Divorce in Missouri can profoundly change your life, as well as your taxes and other financial obligations. While juggling property division, custody and parenting time and alimony, it may be essential to also take a keen look at how your tax circumstances might change during and after your separation.
Joint vs. separate returns
Chances are, you filed your taxes jointly with your partner during marriage to enjoy IRS deductions and exemptions. Technically, the IRS will still consider you married until the last day of the tax year, i.e., December 31st, even if the court has already granted you a divorce. Therefore, if both of you are willing, you can continue to file jointly.
If you and your spouse agree to file separate returns, the IRS will expect both of you to pay taxes on any income generated since the date you officially finalized your divorce. This includes wages, alimony payments and investment dividends.
When married parents are getting divorced, they must decide who will get to claim their children as dependents during tax season. Your custody and child support agreement will lay out how many overnights and holidays your children spend at each parent’s home. The IRS allows the custodial parent, or the one with whom the child spends most of their time, to claim them as dependents.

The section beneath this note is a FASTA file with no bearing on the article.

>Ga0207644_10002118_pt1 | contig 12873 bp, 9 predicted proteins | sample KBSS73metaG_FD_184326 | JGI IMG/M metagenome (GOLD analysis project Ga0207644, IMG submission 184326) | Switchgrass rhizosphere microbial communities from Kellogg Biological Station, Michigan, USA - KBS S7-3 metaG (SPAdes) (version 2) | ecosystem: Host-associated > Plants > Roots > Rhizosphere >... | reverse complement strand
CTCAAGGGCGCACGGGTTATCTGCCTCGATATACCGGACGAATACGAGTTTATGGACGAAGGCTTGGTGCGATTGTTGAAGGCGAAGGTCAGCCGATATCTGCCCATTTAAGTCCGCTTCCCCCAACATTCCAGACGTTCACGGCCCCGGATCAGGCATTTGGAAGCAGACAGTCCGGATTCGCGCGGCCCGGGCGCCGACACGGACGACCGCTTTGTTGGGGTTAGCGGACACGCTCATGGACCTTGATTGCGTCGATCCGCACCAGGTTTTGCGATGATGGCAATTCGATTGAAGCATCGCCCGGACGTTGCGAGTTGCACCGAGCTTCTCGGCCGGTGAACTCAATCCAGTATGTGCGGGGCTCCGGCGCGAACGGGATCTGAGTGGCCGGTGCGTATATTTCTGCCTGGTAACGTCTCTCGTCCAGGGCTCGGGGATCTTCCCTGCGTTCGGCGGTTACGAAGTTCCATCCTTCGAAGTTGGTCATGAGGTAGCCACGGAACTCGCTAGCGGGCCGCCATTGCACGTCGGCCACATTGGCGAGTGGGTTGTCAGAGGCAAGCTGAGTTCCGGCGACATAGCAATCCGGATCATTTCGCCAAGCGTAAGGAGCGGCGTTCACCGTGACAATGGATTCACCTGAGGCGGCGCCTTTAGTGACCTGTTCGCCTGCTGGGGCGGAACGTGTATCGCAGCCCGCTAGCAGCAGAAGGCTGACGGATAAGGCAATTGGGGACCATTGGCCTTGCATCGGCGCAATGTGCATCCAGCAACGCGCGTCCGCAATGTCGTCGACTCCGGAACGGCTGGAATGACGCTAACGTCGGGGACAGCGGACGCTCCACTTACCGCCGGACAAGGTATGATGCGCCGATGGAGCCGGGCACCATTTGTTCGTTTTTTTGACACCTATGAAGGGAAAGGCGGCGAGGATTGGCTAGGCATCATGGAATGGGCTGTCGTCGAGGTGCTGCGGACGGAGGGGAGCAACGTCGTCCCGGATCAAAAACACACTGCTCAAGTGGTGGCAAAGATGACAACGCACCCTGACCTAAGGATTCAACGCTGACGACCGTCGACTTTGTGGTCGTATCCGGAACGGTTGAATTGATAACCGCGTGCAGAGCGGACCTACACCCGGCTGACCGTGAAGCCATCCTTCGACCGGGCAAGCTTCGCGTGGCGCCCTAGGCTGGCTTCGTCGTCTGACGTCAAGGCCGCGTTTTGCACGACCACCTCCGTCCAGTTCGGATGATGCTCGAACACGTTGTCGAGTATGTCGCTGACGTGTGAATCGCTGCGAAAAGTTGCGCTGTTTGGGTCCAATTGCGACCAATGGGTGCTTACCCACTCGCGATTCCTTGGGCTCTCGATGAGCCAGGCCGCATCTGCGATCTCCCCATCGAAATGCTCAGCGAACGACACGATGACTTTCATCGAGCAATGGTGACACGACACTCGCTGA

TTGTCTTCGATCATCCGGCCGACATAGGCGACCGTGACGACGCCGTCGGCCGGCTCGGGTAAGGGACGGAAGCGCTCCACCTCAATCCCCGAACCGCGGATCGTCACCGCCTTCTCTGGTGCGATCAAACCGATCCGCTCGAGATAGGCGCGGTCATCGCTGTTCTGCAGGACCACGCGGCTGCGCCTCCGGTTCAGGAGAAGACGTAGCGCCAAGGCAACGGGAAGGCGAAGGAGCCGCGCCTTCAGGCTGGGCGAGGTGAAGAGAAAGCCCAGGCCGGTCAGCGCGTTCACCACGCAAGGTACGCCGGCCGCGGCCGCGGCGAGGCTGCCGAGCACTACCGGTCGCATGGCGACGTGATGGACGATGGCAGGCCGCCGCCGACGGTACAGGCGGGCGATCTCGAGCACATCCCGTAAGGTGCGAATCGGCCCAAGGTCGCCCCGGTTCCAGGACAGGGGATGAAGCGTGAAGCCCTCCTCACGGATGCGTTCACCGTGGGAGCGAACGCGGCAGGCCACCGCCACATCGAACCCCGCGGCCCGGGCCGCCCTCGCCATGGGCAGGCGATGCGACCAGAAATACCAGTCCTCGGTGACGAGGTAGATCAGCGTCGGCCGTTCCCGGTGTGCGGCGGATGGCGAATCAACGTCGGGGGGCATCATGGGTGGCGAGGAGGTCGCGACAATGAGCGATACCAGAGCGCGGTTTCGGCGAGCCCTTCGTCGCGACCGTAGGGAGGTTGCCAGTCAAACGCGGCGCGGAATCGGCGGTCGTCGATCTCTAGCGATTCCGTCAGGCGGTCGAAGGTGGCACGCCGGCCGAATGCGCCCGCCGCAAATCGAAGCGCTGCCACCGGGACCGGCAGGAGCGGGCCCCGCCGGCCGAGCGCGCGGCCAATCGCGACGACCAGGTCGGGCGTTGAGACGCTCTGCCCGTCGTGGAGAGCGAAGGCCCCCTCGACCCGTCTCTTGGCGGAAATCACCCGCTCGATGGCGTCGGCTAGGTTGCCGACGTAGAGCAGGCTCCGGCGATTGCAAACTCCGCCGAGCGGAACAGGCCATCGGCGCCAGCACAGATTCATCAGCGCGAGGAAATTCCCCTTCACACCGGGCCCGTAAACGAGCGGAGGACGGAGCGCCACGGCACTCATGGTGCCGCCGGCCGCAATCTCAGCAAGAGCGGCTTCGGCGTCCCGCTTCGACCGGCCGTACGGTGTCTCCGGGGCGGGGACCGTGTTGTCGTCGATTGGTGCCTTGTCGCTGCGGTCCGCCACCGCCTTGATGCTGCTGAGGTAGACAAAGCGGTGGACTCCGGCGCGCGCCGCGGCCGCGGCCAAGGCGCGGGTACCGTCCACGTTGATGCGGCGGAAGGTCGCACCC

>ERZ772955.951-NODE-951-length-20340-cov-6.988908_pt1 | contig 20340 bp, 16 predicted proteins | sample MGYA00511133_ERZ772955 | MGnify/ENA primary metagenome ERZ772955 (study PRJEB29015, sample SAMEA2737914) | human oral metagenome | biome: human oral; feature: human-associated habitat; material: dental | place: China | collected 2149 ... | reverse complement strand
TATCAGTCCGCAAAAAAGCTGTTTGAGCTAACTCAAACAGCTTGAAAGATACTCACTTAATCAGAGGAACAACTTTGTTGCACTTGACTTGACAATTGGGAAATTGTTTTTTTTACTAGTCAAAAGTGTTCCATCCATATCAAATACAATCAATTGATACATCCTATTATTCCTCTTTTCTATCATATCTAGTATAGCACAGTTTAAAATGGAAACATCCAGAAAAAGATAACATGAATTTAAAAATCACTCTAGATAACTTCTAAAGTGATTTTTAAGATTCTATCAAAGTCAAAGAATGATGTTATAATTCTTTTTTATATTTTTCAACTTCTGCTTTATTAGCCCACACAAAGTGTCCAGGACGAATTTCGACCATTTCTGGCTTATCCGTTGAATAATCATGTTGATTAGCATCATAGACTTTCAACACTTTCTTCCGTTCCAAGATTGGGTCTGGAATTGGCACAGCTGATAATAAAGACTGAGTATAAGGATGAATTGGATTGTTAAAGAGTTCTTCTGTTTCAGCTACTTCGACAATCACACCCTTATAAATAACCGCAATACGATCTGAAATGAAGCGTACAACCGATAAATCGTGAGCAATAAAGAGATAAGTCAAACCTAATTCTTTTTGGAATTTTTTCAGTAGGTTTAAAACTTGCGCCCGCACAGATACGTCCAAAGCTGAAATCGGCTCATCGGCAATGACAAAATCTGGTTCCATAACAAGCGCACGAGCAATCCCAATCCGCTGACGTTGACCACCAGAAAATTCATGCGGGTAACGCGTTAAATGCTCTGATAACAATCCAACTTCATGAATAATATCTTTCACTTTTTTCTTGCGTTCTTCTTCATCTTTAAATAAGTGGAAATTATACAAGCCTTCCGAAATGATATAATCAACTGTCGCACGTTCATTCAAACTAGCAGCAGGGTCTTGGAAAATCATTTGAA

The non-custodial parent can only claim dependency if the custodial parent signs IRS Form 8332 or another written statement that grants them permission to claim dependency. In this case, they should file as “Head of household” and attach a copy of the signed statement when filing taxes.
Spousal support and maintenance
You can only report your alimony payments for tax deductions if you divorced before December 31st, 2018, according to the Tax Cuts and Jobs Act. Similarly, couples receiving spousal support must report what they receive and pay taxes on it. However, as of 2019, the IRS doesn’t allow separated couples to report alimony for tax deductions or claim it as income when filing for taxes.
Understanding how your taxes will change after a divorce can help you save both time and money when filing your taxes post-separation. Mistakes often lead to penalties that will make life even harder during this already difficult time.